A quick, concise tale at only 192 pages it dives straight into its main concept - a futuristic world that seems to have gone completely insane. Firemen no longer put out fires, they start them. Yet Bradbury does away with any communist/fascist motifs littered within his contemporaries novels and instead creates a world much more terrifying and relevant to a western audience. Book burning certainly conjures up images of goose-stepping Nazis, but rather than occupy Fahrenheit 451 with themes of brutal oppression and censorship Bradbury settles for something much more at home - apathy.

Indeed, Montag's ignorance, along with that of the society he inhibits, is down to the masses allowing it to happen. They wanted the fun fairs, parlour walls and fast cars and simply allowed for the written word to be extricated away from them. By placing their own happiness first, the people of Montag's world are content with losing the ability to think for themselves. Lately in the modern world, the Internet, reality television (which the parlour walls superbly portray) and media manipulation represent the symptomatic dumbing down processes Bradbury is alluding to. These are mediums which western democracies use to keep their subjects unconsciously subordinate. By keeping the populace interested in things that really do not matter (like Jade Goody’s Martyrdom), they take their eye off the precious little things that are of real concern. The nuclear war that is hinted in the background of Montag's world is a wonderful parallel in this instance. Bradbury's tale also supposes that without the institution (or occupation) of reading, people are also more readily accepting of what is reported to them via the media. The lack of questioning and corroboration of information leads individuals to blindly take a range of irrelevant and unconnected factoids to be an inherent truth. Bradbury's chief concerns on the importance and value of books, therefore, still rings true today.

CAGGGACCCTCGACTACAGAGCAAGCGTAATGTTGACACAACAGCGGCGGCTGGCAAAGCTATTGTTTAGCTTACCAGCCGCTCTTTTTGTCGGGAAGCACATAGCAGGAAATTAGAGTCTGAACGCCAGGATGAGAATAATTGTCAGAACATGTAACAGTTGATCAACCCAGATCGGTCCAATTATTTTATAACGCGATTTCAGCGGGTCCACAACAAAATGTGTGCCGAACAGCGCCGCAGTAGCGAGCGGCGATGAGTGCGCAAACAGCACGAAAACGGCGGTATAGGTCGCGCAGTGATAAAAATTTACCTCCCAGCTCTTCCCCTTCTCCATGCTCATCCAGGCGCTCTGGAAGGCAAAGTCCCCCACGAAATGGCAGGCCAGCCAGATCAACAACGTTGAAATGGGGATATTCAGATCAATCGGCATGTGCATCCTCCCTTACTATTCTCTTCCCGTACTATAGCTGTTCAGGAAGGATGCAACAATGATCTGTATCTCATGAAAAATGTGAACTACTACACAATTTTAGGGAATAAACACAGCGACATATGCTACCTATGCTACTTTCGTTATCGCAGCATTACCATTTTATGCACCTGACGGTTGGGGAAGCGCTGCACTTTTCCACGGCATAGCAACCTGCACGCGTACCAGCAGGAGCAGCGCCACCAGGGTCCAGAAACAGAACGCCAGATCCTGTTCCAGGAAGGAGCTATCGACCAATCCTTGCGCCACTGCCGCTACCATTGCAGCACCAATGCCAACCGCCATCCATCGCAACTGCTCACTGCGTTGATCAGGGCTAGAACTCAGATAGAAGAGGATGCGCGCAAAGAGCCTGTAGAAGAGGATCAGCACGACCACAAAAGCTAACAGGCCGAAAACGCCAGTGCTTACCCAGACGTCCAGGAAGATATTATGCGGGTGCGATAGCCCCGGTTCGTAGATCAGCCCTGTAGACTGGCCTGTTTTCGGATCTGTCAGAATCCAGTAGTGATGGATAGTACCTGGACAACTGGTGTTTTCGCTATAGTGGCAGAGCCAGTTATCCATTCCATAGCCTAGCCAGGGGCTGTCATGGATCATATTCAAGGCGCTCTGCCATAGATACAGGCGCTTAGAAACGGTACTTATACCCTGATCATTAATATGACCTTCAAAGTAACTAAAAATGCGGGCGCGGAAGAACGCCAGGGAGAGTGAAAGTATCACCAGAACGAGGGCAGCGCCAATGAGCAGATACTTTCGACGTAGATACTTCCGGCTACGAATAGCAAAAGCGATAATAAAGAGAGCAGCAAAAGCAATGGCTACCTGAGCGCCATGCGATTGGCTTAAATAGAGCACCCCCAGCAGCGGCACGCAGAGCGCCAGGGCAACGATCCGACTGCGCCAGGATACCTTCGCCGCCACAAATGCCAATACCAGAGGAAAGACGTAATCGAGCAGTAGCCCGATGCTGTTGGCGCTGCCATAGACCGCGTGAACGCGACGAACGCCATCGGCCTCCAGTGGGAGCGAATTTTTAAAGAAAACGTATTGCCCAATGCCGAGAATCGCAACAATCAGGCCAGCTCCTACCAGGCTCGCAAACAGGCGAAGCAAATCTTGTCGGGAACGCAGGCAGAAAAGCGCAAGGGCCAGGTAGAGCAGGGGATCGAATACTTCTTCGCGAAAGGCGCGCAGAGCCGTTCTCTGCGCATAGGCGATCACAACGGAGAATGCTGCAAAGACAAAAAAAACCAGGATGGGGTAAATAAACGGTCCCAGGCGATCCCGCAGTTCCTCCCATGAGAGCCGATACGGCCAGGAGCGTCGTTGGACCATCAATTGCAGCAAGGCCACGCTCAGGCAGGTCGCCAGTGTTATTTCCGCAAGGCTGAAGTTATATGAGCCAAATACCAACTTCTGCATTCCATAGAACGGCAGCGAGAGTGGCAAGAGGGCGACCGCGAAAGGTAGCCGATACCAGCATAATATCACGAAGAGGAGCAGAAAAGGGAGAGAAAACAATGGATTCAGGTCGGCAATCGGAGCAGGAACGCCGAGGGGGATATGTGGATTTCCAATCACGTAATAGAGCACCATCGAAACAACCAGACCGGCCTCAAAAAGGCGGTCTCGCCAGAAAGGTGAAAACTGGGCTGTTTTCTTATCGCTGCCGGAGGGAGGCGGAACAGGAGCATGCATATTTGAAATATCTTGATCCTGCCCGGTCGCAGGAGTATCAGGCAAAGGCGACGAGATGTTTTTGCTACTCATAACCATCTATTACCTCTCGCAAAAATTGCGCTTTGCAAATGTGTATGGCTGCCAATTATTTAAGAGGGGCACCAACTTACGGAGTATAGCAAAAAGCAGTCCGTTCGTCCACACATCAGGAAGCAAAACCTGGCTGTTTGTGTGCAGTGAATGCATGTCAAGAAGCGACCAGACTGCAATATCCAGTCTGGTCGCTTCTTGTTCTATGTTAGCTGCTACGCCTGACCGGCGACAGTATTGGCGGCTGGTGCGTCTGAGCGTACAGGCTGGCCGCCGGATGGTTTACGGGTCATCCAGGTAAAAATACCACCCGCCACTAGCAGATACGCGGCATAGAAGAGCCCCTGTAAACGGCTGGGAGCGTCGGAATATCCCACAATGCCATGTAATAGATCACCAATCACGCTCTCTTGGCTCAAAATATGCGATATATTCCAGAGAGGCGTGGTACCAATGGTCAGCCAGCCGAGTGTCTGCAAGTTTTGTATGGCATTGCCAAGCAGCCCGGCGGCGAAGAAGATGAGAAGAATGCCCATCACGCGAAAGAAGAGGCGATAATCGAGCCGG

Definition of irony: the millions of people now buying the e-book version of Fahrenheit 451.